With the closure of Japan’s last operating nuclear power plant hitting the news over the weekend, people asked me what that means for Japan’s auto industry. My answer: Nothing. The shutdown of the first nukes on March 11 a year ago was much more dangerous than the long scheduled downing of the last. Nissan’s Carlos Ghosn sees a much bigger danger: the power of the yen. The high yen at the currency exchange. And higher yen numbers on the electricity bill.
The sudden loss of electricity generating capacity following the March 11 earthquake and tsunami last year was a shock. Japan and its auto industry rode it out without a blackout.
The work-week was rearranged to smooth out demand. Carmakers built private power plants. Rigorous saving regimes were enacted. When financial results for fiscal 2011 will be announced this week, top brass of Japan’s automakers will leave their ties at home. Signified by open collars, a new “Super Cool Biz” season starts, with thermostats turned to barely bearable, and with hallways dimmer than a Kabukicho cocktail bar.
One year after the quake, Japan’s luckless TEPCO utility is looking at a power surplus. It has added new gas turbine facilities and is increasing capacity by bringing closed thermal plants back online. In the Osaka area, served by Kansai Electric, outages are more likely than in TEPCO’s service area.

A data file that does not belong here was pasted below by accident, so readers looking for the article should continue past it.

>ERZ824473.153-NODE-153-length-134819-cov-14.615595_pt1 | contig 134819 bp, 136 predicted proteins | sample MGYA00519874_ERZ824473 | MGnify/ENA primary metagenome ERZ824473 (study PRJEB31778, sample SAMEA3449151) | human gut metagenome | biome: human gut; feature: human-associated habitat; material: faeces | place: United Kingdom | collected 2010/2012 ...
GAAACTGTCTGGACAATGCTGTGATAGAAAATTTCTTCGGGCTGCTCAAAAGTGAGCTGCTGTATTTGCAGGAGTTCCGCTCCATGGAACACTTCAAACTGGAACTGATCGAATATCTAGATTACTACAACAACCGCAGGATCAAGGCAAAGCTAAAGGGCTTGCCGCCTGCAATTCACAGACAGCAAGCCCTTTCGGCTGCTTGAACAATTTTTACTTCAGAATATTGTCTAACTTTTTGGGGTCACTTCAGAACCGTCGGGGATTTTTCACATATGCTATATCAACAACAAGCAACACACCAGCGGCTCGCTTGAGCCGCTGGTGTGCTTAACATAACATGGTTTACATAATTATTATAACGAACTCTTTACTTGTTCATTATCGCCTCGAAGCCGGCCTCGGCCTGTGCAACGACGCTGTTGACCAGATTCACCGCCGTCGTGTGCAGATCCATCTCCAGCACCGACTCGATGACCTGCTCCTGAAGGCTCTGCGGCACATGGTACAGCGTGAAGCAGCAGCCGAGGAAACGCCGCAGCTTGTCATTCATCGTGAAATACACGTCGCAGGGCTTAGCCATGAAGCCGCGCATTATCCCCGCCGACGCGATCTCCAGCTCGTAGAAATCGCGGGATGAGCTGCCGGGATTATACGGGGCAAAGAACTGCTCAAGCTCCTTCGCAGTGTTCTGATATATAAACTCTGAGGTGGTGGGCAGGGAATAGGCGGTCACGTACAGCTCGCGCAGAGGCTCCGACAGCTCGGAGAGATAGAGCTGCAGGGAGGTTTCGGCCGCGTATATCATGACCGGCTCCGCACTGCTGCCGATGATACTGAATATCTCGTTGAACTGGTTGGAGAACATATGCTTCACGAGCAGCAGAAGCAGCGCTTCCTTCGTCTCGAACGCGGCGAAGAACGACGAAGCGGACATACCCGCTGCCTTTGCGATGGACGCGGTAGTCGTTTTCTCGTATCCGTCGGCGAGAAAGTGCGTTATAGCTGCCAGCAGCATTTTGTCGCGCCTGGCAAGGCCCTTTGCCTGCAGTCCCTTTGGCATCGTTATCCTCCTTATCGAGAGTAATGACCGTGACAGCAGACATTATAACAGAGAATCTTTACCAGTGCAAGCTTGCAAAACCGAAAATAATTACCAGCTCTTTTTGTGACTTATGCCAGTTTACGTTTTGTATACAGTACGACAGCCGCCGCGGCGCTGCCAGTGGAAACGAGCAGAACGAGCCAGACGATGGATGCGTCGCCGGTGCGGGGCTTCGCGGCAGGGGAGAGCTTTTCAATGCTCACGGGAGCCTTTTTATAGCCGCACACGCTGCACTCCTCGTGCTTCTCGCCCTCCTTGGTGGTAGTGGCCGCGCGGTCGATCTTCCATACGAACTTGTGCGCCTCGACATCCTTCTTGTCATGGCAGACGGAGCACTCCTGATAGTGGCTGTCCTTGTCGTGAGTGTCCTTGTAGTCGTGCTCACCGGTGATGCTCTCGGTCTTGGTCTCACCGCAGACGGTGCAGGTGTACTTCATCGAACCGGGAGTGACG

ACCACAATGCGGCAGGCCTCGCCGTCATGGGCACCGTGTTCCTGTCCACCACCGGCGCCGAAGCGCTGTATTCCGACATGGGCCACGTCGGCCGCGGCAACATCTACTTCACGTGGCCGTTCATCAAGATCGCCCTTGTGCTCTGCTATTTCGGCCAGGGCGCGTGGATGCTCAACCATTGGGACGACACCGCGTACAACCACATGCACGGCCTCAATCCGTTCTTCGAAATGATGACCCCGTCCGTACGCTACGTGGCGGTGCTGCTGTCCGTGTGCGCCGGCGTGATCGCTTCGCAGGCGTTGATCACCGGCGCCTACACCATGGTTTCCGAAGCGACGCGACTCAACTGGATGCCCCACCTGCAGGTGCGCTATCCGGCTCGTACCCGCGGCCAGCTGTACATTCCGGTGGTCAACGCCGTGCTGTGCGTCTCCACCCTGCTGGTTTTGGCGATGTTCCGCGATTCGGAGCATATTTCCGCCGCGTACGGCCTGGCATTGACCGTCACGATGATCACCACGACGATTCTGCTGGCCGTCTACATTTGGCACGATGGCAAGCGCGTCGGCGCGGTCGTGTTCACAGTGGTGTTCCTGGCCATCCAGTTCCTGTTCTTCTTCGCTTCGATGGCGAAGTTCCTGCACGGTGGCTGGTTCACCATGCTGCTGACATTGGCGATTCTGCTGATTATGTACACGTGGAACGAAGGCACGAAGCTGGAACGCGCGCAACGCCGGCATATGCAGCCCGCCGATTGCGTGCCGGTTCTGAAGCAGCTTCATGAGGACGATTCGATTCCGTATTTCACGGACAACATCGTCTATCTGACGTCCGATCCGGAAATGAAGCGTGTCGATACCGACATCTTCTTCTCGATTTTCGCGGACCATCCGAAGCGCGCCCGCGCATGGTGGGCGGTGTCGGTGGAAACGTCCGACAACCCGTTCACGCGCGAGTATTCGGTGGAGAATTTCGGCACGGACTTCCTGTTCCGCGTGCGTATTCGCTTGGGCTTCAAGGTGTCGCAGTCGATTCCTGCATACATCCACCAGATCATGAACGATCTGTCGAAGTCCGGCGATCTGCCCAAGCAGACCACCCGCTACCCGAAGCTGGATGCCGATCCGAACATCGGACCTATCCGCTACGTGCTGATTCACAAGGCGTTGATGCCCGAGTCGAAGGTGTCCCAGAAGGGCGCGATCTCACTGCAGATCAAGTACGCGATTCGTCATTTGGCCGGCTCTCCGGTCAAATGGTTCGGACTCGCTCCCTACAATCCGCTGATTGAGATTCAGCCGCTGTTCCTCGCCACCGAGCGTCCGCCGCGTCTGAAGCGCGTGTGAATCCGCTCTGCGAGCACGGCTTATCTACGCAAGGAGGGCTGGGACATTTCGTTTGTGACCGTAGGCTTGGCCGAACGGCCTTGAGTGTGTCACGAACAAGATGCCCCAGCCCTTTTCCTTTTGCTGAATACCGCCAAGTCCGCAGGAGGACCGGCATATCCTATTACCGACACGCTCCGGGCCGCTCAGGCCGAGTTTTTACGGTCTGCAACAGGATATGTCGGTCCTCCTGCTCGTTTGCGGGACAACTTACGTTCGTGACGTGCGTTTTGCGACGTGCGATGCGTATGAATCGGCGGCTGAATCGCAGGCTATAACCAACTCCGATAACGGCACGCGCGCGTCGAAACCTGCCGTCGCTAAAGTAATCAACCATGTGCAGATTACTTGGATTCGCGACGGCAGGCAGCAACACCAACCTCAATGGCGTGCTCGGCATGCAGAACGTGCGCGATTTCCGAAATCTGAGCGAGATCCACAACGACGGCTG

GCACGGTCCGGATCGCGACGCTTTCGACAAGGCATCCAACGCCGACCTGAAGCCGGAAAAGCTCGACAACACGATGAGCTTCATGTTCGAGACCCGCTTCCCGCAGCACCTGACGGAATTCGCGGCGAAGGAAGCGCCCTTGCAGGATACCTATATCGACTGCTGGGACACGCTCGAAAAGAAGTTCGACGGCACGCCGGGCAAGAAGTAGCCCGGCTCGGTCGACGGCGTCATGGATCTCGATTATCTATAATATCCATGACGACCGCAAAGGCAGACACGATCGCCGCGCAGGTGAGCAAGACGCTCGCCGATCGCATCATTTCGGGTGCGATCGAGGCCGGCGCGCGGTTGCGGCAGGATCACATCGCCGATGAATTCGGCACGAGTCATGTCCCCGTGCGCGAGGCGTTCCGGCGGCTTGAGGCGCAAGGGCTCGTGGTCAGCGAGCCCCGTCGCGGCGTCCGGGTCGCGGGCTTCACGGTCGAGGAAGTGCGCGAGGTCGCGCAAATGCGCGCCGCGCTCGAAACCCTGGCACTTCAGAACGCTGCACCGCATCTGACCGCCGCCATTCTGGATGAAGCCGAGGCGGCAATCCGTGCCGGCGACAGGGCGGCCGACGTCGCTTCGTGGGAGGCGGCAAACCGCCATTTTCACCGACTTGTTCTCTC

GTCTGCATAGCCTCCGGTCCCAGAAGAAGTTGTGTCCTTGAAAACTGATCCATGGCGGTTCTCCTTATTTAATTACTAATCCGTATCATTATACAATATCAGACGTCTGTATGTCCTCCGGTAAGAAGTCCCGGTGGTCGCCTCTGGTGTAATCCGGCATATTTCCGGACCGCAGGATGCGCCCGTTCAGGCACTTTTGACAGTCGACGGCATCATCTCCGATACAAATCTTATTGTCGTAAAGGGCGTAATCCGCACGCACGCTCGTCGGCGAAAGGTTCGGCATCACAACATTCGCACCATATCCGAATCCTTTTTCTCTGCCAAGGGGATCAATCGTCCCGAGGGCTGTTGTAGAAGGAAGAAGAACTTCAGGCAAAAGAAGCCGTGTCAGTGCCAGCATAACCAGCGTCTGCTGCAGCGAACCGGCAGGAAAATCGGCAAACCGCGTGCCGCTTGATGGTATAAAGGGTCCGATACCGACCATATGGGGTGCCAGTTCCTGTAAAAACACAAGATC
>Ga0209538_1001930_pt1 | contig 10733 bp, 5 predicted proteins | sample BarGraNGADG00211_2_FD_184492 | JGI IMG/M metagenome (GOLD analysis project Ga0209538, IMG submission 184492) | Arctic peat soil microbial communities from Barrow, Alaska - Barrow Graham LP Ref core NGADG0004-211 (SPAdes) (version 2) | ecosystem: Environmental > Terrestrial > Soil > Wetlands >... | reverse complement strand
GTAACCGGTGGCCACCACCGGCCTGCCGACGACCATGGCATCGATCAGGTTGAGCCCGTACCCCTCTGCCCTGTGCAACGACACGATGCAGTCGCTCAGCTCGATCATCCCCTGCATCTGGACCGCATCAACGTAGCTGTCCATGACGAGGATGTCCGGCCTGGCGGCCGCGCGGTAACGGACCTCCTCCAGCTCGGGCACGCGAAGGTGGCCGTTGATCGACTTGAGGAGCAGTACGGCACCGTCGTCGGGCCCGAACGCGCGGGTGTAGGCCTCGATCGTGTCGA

In general, Japan’s automakers are far less concerned of running out of power than a year ago. They are much more worried about the extra cost of power. Nissan CEO Carlos Ghosn writes today in a blog in The Nikkei [sub]:
“Tokyo Electric Power (TEPCO), operator of Fukushima Daiichi and the largest energy supplier in Japan, began on April 1 to raise electricity rates for industrial and other large contract customers by an average 17%, the first such hike in three decades, which it attributed to some 830 billion yen in additional fuel costs.
Let me raise some figures. At Nissan, electricity accounts for about 10,000 yen of each car’s assembly cost. This increase will mean an additional 2,000 to 3,500 yen in additional production expense at some factories, which does not include the impact on our parts suppliers.”
2,000 to 3,500 yen per car are about $25 to $44 per unit. This may not sound like a big number, but with razor-thin margins, every yen counts. Ghosn and his Japanese colleagues are more concerned about the power of the runaway yen. After a short respite in March, the dollar has fallen below the 80 yen mark, and the trend points to a further strengthening.
While Ford’s Steve Biegun counts on an ignorant audience when he claims that the Japanese government keeps the yen low, just the opposite happens. A powerless government watches a rising yen destroy the remainder of Japan’s export machine.
“I have been consistent in my call for urgent action to normalize the value of the Yen. The challenge now faced by industry over the stability and pricing of energy must be taken as seriously.”